This paper presents the system architecture and details the lessons learnt in designing, commissioning and running this system including the extraction of low data rate, actionable, qualitative data from distributed fibre-optic sensors and the IT challenges of creating a reliable, permanently installed system.

Click here to download the complete technical paper.

19 Feb 2015

Fourth generation OptaSense Distributed Acoustic Sensing system provides the highest data quality for borehole imaging

Farnborough, 19 February 2015: OptaSense, a QinetiQ company and global leader in Distributed Acoustic Sensing (DAS), has successfully demonstrated improved sensitivity of its DAS Interrogator Unit (IU).

As part of its ongoing product development, a pre-production version of the 4th generation of the OptaSense DAS IU was used to acquire a Vertical Seismic Profile (VSP) on a Carbon Capture and Sequestration (CCS) well during customer trials this month in North America. In these tests the new 4th generation IU achieved the targeted 6dB increase, a four times increase in sensitivity over the previous 3rd generation system.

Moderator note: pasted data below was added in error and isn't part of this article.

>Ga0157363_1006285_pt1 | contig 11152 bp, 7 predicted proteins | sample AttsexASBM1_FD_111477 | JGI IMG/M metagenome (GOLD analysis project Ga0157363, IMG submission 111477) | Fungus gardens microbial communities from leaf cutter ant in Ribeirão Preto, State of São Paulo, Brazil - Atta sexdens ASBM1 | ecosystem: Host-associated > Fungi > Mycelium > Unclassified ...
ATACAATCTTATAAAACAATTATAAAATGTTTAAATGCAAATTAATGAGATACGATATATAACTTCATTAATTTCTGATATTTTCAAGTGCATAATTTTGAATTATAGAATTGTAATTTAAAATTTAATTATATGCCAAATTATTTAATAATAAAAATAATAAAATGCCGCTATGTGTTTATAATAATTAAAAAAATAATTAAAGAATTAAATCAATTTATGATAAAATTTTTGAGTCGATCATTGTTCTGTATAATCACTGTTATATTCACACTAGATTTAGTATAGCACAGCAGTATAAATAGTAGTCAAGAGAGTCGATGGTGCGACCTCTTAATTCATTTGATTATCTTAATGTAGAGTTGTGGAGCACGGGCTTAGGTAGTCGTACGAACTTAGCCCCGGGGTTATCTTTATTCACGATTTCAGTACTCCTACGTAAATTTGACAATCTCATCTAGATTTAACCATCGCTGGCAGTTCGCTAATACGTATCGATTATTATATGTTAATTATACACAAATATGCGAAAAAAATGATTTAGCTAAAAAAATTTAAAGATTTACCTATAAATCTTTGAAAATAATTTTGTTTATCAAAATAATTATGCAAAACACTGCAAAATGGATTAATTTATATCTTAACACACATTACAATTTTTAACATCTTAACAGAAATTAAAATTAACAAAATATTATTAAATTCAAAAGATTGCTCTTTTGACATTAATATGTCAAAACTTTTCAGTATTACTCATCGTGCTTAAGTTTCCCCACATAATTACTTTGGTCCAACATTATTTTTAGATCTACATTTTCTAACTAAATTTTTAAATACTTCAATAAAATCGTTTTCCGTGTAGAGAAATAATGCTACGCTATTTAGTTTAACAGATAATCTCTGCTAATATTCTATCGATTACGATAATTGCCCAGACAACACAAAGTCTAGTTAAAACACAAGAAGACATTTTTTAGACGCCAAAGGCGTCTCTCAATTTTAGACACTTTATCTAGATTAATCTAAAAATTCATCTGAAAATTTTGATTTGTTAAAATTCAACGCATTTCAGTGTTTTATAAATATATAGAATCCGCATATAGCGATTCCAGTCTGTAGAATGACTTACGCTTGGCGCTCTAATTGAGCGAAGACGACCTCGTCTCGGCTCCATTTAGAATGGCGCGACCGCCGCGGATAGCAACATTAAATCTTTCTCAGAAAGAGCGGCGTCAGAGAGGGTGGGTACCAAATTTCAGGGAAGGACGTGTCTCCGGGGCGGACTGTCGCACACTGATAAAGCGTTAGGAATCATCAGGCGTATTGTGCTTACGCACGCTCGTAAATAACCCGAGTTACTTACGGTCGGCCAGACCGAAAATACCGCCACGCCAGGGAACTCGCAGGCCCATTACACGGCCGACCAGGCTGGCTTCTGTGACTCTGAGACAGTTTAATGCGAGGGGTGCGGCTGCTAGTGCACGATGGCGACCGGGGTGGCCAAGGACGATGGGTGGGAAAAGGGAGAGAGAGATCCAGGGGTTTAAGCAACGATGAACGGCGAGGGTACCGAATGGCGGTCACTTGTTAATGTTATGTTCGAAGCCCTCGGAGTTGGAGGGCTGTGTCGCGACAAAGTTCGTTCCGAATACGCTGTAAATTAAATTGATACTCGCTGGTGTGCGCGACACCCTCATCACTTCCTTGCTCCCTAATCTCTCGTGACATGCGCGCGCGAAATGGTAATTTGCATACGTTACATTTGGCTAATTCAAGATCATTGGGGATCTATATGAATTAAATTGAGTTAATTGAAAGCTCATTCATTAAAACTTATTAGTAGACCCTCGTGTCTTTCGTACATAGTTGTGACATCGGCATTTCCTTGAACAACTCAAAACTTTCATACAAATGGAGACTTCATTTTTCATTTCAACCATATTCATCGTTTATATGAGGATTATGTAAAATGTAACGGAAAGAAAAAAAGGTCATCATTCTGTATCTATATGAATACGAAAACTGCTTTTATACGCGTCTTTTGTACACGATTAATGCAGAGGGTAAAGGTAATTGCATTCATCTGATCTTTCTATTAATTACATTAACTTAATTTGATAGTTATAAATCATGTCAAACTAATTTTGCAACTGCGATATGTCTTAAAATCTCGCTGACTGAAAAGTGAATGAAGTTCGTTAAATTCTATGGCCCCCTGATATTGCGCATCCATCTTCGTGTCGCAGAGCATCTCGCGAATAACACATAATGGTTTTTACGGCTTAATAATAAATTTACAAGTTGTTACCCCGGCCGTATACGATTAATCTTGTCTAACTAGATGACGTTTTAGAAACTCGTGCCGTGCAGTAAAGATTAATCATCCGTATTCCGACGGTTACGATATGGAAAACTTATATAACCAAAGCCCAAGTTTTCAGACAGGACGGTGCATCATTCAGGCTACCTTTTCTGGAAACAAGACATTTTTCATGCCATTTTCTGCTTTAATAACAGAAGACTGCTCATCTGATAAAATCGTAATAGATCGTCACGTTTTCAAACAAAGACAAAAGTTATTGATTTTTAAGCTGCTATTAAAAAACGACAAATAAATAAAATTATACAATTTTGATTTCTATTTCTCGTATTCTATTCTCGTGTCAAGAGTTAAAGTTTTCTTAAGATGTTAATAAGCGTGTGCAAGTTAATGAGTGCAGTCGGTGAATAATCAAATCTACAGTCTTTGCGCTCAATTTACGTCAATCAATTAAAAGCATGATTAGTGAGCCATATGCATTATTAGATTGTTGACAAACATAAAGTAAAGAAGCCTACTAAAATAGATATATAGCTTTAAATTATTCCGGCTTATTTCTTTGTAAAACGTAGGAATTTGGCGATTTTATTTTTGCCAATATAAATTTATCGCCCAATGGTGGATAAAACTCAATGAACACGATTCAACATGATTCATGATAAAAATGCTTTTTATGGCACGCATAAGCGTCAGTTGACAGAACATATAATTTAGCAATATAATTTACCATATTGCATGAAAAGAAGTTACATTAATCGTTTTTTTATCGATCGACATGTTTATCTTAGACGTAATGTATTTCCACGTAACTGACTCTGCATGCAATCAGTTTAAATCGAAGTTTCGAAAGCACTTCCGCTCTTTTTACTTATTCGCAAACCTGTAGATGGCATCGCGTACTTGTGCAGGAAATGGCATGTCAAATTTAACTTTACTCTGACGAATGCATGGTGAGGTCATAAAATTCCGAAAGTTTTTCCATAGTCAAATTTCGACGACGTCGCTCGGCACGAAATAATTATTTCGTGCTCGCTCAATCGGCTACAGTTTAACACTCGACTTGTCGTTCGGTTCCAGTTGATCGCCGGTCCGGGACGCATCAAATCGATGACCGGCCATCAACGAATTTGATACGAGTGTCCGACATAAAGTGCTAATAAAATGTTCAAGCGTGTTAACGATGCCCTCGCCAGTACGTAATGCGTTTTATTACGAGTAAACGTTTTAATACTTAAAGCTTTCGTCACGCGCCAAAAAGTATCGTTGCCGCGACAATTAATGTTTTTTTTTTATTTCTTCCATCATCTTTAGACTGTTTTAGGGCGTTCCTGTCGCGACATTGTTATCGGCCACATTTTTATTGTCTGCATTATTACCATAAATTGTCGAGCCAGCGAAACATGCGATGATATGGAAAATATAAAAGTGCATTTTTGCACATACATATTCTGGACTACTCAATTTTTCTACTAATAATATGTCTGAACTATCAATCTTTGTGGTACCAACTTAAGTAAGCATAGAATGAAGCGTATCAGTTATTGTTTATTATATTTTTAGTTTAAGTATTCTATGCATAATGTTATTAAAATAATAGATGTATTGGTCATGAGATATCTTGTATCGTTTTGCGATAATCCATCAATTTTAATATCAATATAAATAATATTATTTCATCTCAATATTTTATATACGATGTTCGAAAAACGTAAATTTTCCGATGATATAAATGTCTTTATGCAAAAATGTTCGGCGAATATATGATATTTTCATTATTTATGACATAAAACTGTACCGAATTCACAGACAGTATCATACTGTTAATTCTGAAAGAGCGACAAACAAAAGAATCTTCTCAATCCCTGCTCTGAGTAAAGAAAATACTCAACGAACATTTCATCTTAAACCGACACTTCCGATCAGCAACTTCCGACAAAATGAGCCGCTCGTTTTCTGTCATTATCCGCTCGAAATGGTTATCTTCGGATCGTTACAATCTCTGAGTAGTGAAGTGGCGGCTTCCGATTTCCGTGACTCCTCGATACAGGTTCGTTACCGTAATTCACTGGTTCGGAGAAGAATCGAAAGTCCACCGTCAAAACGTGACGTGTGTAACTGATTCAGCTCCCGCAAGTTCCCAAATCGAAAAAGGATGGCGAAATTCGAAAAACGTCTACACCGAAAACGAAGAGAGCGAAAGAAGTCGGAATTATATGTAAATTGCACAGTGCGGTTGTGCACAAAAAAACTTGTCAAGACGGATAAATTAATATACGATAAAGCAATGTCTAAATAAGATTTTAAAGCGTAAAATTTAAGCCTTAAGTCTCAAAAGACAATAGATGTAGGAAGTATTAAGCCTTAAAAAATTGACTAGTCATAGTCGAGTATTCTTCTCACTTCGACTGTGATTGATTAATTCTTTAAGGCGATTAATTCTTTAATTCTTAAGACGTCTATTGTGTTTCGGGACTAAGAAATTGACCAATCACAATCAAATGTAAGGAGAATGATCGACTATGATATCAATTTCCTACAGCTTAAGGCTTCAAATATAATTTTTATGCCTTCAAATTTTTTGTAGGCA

The next generation ODH4 Interrogator Unit will also have a wider receive bandwidth, finer spatial resolution and greater programmable flexibility so it can be operated simultaneously in one or more acquisition modes. These features will be implemented in the commercial release of the 4th generation IU due in Summer 2015.

Magnus McEwen-King, Managing Director of OptaSense said, “The development of this 4th generation system once again pushes the boundaries of known performance. Our DAS-VSP™ service is already reducing the cost of data acquisition. Our 5th generation system, which is in development with Shell, is also showing great gains that will see OptaSense DAS capability deliver on an extremely ambitious technical target.”

The 4th generation IU will acquire higher quality DAS-VSP™ measurements, enabling geophysicists to see clearer images of the subsurface with the unique flexibility afforded by acquiring seismic measurement on an optical fibre deployed downhole.

The 4th generation IU is also expected to improve microseismic monitoring with smaller events now detectable, and flow monitoring where the simultaneous use of more than one acquisition mode will extend the ability of DAS to accurately measure inflow and axial flow rates across the length of the well.